unixdev.net


Switch to SpeakEasy.net DSL

The Modular Manual Browser

Home Page
Manual: (FreeBSD-5.4-RELEASE)
Page:
Section:
Apropos / Subsearch:
optional field

GROWFS(8)                 BSD System Manager's Manual                GROWFS(8)

NAME
     growfs -- grow size of an existing ufs file system

SYNOPSIS
     growfs [-Ny] [-s size] special

DESCRIPTION
     The growfs utility extends the newfs(8) program.  Before starting growfs
     the disk must be labeled to a bigger size using bsdlabel(8).  If you wish
     to grow a file system beyond the boundary of the slice it resides in, you
     must re-size the slice using fdisk(8) before running growfs.  If you are
     using volumes you must enlarge them by using vinum(8).  The growfs util-
     ity extends the size of the file system on the specified special file.
     Currently growfs can only enlarge unmounted file systems.  Do not try
     enlarging a mounted file system, your system may panic and you will not
     be able to use the file system any longer.  Most of the newfs(8) options
     cannot be changed by growfs.  In fact, you can only increase the size of
     the file system.  Use tunefs(8) for other changes.

     The following options are available:

     -N      ``Test mode''.  Causes the new file system parameters to be
             printed out without actually enlarging the file system.

     -y      ``Expert mode''.  Usually growfs will ask you if you took a
             backup of your data before and will do some tests whether special
             is currently mounted or whether there are any active snapshots on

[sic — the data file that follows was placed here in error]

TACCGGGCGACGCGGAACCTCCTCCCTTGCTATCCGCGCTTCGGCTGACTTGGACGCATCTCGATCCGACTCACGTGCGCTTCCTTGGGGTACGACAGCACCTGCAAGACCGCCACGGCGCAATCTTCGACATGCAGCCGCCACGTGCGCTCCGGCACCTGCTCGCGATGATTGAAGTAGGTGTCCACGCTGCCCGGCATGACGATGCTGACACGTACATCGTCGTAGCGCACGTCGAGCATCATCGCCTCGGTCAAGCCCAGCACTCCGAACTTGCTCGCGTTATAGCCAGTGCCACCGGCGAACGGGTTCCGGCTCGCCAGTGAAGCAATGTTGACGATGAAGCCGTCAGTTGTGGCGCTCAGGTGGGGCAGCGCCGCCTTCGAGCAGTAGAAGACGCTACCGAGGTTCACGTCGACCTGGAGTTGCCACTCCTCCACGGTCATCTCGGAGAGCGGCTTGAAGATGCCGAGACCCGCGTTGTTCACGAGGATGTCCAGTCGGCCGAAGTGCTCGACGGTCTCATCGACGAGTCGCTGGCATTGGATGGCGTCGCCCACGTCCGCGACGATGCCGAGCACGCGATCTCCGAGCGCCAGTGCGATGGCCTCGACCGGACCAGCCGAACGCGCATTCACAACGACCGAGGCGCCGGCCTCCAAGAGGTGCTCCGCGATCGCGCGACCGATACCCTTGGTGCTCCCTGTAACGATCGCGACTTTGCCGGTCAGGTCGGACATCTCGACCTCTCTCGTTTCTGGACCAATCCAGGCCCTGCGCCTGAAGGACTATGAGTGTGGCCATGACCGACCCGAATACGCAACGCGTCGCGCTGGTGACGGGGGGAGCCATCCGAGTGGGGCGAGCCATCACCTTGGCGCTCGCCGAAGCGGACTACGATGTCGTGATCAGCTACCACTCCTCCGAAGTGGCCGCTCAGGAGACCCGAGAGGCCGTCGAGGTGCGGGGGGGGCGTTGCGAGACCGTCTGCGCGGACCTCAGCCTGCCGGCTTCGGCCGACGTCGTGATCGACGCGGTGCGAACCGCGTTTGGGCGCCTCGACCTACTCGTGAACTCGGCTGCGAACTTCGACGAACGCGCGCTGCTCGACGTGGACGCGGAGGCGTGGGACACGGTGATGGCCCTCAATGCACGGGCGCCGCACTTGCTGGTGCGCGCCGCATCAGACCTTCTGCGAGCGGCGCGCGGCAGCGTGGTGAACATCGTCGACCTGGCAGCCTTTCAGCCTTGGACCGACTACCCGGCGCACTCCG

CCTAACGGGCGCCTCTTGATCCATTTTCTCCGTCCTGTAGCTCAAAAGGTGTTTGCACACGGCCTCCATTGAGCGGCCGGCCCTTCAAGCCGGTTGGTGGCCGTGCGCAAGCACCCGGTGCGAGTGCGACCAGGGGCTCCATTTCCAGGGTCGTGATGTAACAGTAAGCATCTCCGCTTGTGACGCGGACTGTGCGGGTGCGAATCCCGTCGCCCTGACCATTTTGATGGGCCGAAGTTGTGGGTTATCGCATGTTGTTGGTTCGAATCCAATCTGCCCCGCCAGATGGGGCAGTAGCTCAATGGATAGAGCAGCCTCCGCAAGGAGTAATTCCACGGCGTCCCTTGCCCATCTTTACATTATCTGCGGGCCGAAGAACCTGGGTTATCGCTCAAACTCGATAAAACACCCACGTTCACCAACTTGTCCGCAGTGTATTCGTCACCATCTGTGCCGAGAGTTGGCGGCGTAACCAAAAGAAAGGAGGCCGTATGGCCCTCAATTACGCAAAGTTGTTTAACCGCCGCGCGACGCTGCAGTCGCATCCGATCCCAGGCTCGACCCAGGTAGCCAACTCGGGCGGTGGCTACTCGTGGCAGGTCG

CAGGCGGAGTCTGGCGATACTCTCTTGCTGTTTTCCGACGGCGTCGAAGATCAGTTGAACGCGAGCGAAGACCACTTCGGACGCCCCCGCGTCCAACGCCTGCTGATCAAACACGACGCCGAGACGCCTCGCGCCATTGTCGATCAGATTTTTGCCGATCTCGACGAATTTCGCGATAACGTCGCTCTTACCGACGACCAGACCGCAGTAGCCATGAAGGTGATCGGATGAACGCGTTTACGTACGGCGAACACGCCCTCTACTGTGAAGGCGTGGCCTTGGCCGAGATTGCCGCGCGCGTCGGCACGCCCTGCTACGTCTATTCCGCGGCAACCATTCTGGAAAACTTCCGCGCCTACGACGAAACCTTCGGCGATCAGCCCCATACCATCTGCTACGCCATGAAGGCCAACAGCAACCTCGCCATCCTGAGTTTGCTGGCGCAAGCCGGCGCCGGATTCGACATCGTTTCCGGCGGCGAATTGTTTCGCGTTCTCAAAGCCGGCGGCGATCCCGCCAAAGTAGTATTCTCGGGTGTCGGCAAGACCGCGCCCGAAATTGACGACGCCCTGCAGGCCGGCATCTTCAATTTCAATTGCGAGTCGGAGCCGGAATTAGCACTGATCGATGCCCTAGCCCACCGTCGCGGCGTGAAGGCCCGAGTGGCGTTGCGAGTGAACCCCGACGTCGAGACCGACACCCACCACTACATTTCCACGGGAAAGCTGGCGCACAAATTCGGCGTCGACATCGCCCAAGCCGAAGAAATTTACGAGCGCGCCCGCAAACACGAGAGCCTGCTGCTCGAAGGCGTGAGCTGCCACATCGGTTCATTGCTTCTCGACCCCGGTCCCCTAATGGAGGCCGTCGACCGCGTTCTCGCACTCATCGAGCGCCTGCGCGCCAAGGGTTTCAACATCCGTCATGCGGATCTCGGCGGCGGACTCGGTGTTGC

the file system specified.  This will be suppressed.  So use this
             option with great care!

     -s size
             Determines the size of the file system after enlarging in sec-
             tors.  This value defaults to the size of the raw partition spec-
             ified in special (in other words, growfs will enlarge the file
             system to the size of the entire partition).

EXAMPLES
           growfs -s 4194304 /dev/vinum/testvol

     will enlarge /dev/vinum/testvol up to 2GB if there is enough space in
     /dev/vinum/testvol.

BUGS
     The growfs utility works starting with FreeBSD 3.x.  There may be cases
     on FreeBSD 3.x only, when growfs does not recognize properly whether or
     not the file system is mounted and exits with an error message.  Then
     please use growfs -y if you are sure that the file system is not mounted.
     It is also recommended to always use fsck(8) after enlarging (just to be
     on the safe side).

     For enlarging beyond certain limits, it is essential to have some free
     blocks available in the first cylinder group.  If that space is not
     available in the first cylinder group, a critical data structure has to
     be relocated into one of the new available cylinder groups.  On FreeBSD
     3.x this will cause problems with fsck(8) afterwards.  So fsck(8) needs
     to be patched if you want to use growfs for FreeBSD 3.x.  This patch is
     already integrated in FreeBSD starting with FreeBSD 4.4.  To avoid an
     unexpected relocation of that structure it is possible to use ffsinfo -g
     0 -l 4 on the first cylinder group to verify that nbfree in the CYLINDER
     SUMMARY (internal cs) of the CYLINDER GROUP cgr0 has enough blocks.  As a
     rule of thumb for default file system parameters one block is needed for
     every 2 GB of total file system size.

     Normally growfs writes this critical structure to disk and reads it again
     later for doing more updates.  This read operation will provide unex-
     pected data when using -N.  Therefore, this part cannot really be simu-
     lated and will be skipped in test mode.

SEE ALSO
     bsdlabel(8), dumpfs(8), fdisk(8), ffsinfo(8), fsck(8), newfs(8),
     tunefs(8), vinum(8)

AUTHORS
     Christoph Herrmann <chmATFreeBSD.org>
     Thomas-Henning von Kamptz <tomsoftATFreeBSD.org>
     The GROWFS team <growfsATTomsoft.COM>

HISTORY
     The growfs utility first appeared in FreeBSD 4.4.

BSD                            September 8, 2000                           BSD